1. As you know, defamation is “Any intentional false communication, either written or spoken, that harms a person’s reputation; decreases the respect, regard, or confidence in which a person is held; or induces disparaging, hostile, or disagreeable opinions or feelings against a person.” Surely alleging that an individual’s website or statements were in any way responsible for a mass shooting qualifies, no? The two conservatives targeted by this accusations were Palin and Rush, both beta noirs of the left: the intention was to smear them as well as to silence them. It’s personal destruction by cognitive dissonance.
2. No, the Times said that the shooting WAS motivated in part by the map. That statement is false. If they had written that it might have been a factor, there would be no defamation.
3. The defamation tort does not require that reasonable people are the only ones affected.
The Times didn’t suggest that Laughner was motivated to shoot people based on the map. The times said two times that the map incited Laughner to act. “In 2011, when Jared Lee Loughner opened fire in a supermarket parking lot, grievously wounding Representative Gabby Giffords and killing six people, including a 9-year-old girl, the link to political incitement was clear.” and “Though there’s no sign of incitement as direct as in the Giffords attack, liberals should of course hold themselves to the same standard of decency that they ask for of the right.” This is saying that Palin directly encouraged the unlawful behavior.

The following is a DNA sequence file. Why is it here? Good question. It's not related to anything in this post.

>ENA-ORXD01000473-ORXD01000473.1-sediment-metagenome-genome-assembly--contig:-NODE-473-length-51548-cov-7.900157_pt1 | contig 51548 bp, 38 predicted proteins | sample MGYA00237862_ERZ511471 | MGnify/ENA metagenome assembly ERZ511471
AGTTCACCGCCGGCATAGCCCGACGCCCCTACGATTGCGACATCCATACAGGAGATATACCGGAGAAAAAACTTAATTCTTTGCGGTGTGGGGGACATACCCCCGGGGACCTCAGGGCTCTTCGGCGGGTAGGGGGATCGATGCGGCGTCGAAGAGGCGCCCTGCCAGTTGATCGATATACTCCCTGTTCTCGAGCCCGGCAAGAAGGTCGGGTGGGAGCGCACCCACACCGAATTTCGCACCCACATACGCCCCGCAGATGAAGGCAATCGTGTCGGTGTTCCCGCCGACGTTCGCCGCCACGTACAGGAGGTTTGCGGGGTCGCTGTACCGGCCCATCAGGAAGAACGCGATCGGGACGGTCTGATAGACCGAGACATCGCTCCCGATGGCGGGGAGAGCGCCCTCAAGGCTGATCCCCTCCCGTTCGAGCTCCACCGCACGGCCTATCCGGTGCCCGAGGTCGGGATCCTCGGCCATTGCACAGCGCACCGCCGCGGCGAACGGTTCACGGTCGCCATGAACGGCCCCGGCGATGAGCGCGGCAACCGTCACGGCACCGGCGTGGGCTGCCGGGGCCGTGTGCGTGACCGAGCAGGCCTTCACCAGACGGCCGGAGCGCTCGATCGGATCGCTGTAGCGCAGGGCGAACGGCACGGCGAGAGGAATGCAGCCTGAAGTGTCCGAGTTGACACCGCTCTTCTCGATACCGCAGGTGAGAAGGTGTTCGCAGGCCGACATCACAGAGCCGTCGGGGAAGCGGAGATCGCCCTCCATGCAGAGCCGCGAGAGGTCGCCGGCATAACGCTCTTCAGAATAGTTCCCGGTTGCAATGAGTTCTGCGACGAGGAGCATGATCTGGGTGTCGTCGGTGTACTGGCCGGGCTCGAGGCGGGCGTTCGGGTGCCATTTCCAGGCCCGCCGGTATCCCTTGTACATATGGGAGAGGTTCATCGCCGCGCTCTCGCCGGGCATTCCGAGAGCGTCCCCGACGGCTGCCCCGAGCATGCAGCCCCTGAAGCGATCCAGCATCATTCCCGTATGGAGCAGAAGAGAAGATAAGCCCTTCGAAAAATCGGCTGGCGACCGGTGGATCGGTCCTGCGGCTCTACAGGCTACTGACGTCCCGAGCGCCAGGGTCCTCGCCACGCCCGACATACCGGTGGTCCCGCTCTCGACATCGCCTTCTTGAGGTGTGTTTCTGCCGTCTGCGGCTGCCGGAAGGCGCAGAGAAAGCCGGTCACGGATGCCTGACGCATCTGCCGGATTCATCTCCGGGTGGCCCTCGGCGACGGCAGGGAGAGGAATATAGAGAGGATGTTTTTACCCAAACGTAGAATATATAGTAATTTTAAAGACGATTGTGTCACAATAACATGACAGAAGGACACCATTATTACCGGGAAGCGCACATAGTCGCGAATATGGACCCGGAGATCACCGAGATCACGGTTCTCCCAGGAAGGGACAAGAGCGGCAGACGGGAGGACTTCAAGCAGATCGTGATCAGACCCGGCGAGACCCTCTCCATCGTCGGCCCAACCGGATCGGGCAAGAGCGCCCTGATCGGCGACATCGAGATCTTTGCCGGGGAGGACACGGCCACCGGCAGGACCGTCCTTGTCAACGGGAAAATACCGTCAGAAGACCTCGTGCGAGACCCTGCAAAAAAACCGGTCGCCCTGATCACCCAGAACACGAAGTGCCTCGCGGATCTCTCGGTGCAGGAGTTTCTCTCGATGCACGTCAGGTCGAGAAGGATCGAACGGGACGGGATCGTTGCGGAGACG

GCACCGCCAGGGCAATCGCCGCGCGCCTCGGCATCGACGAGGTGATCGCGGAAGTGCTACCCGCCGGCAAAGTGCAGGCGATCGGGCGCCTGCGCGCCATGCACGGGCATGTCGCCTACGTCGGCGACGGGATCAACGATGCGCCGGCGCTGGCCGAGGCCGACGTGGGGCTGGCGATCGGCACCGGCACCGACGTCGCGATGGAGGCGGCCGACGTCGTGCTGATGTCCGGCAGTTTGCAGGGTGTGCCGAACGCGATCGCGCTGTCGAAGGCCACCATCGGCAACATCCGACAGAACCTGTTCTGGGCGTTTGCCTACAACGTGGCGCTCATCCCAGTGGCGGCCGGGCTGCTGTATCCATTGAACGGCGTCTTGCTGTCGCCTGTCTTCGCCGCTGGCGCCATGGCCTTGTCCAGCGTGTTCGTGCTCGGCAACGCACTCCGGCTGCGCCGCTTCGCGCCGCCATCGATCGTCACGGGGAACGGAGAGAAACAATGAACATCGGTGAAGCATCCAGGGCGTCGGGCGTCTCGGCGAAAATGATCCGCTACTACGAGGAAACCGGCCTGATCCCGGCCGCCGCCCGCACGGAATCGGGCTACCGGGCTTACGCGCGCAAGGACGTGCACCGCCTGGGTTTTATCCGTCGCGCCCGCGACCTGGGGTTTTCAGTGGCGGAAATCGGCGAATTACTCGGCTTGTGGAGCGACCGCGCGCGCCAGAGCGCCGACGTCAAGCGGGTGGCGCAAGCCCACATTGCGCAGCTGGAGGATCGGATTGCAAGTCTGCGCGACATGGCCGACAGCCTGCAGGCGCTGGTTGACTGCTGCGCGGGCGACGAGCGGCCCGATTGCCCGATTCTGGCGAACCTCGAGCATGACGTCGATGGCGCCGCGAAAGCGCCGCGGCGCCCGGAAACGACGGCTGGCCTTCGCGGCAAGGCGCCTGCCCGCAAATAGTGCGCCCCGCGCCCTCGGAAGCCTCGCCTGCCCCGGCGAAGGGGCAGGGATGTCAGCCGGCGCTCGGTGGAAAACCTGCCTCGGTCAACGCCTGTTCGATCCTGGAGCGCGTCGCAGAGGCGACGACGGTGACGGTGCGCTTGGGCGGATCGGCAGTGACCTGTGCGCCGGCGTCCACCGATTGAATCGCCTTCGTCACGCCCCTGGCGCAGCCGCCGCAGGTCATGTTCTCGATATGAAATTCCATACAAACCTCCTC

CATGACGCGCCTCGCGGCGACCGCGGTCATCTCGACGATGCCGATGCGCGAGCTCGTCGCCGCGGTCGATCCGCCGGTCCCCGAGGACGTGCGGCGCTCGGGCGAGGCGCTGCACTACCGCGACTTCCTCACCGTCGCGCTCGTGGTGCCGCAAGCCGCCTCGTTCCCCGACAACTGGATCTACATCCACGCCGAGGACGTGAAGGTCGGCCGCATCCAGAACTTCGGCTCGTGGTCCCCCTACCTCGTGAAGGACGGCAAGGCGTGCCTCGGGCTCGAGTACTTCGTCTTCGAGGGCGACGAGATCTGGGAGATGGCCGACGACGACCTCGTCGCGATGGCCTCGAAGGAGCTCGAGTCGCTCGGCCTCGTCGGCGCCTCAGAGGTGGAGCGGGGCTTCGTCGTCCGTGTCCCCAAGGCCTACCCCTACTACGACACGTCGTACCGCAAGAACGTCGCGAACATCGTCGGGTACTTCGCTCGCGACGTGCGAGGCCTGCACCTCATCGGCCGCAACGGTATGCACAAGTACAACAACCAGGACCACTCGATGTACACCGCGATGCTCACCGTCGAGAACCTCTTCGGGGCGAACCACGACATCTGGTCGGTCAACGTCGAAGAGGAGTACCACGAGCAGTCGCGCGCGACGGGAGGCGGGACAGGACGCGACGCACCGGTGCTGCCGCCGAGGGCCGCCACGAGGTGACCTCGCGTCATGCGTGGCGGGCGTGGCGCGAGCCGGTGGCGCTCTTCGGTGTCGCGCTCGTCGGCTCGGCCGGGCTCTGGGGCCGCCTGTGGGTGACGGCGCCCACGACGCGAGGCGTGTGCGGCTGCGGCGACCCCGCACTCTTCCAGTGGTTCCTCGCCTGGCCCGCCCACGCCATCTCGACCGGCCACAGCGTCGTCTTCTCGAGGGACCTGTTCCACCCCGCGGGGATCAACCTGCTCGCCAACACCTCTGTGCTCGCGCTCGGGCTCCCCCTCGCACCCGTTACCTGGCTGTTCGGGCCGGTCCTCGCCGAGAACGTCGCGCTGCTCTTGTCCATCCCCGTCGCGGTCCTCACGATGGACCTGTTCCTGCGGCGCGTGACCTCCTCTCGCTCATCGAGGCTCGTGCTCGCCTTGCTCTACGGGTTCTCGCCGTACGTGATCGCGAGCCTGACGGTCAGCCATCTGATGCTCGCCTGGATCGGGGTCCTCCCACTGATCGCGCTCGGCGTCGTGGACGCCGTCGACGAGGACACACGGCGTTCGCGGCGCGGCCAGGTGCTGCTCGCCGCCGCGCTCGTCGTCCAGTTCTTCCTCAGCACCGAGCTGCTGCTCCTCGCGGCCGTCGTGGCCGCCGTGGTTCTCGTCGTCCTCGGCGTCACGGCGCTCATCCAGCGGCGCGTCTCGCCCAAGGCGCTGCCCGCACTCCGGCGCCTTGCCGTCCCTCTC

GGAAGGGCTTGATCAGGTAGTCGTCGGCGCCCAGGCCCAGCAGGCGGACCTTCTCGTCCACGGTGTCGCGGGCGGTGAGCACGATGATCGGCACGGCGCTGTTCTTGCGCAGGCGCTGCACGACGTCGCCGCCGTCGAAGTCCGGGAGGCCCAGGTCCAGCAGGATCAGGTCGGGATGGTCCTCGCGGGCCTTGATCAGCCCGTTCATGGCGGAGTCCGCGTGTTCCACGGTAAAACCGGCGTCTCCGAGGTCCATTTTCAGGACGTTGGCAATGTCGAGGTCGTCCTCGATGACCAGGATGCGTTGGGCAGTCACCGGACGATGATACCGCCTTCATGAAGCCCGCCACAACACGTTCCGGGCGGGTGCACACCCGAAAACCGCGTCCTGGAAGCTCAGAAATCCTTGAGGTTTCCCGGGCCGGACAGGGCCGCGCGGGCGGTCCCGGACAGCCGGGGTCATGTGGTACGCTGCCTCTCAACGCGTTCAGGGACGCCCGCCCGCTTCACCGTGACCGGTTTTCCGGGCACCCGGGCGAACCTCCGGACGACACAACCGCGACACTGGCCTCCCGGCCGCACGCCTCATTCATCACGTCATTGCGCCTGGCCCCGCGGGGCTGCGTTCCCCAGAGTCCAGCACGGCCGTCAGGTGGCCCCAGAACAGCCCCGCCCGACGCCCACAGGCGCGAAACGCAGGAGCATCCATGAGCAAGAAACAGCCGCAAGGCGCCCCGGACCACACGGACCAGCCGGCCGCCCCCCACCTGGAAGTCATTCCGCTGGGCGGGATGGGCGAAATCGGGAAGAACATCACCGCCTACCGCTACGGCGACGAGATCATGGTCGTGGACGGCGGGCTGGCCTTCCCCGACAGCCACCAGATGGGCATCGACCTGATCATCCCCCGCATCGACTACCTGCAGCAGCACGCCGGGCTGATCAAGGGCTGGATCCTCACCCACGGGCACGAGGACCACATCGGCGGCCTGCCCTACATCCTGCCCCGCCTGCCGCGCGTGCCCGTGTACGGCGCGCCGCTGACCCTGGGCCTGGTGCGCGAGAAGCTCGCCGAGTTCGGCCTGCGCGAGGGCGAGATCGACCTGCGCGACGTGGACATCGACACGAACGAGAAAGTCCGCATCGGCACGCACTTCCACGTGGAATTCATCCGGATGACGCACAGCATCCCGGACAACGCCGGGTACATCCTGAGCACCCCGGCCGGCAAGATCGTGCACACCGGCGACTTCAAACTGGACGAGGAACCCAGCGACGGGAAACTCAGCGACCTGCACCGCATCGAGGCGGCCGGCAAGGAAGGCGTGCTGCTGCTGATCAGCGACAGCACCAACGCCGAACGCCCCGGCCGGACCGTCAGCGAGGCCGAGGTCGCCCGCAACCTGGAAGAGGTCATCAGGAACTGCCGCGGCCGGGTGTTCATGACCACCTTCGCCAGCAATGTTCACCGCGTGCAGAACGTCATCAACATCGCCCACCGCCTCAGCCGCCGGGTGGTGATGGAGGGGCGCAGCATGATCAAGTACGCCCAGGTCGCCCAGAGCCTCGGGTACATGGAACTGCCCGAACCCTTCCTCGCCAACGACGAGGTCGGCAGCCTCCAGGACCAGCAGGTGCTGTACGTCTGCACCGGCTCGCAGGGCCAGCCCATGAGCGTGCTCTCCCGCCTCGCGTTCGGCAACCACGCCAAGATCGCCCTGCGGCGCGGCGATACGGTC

If I publish something, I cannot be held responsible for the myriad ways someone might interpret it and be motivated by it. People read all kinds of strange meanings into things. But if I publish something with the deliberate intent to encourage someone to engage in unlawful behavior such as shooting my opponents, incitement, then I am responsible. This is what the Times said Palin did. I am not a lawyer, but I think directly accusing someone of committing the crime of inciting violence is defamatory unless they actually did that. But in this case, the same paper had already clearly stated that she did not. Luckily for the Times, they are seen as so incompetent that Hanlon’s razor could be applied.
Sorry Jack. I posted without going back and looking at new comments.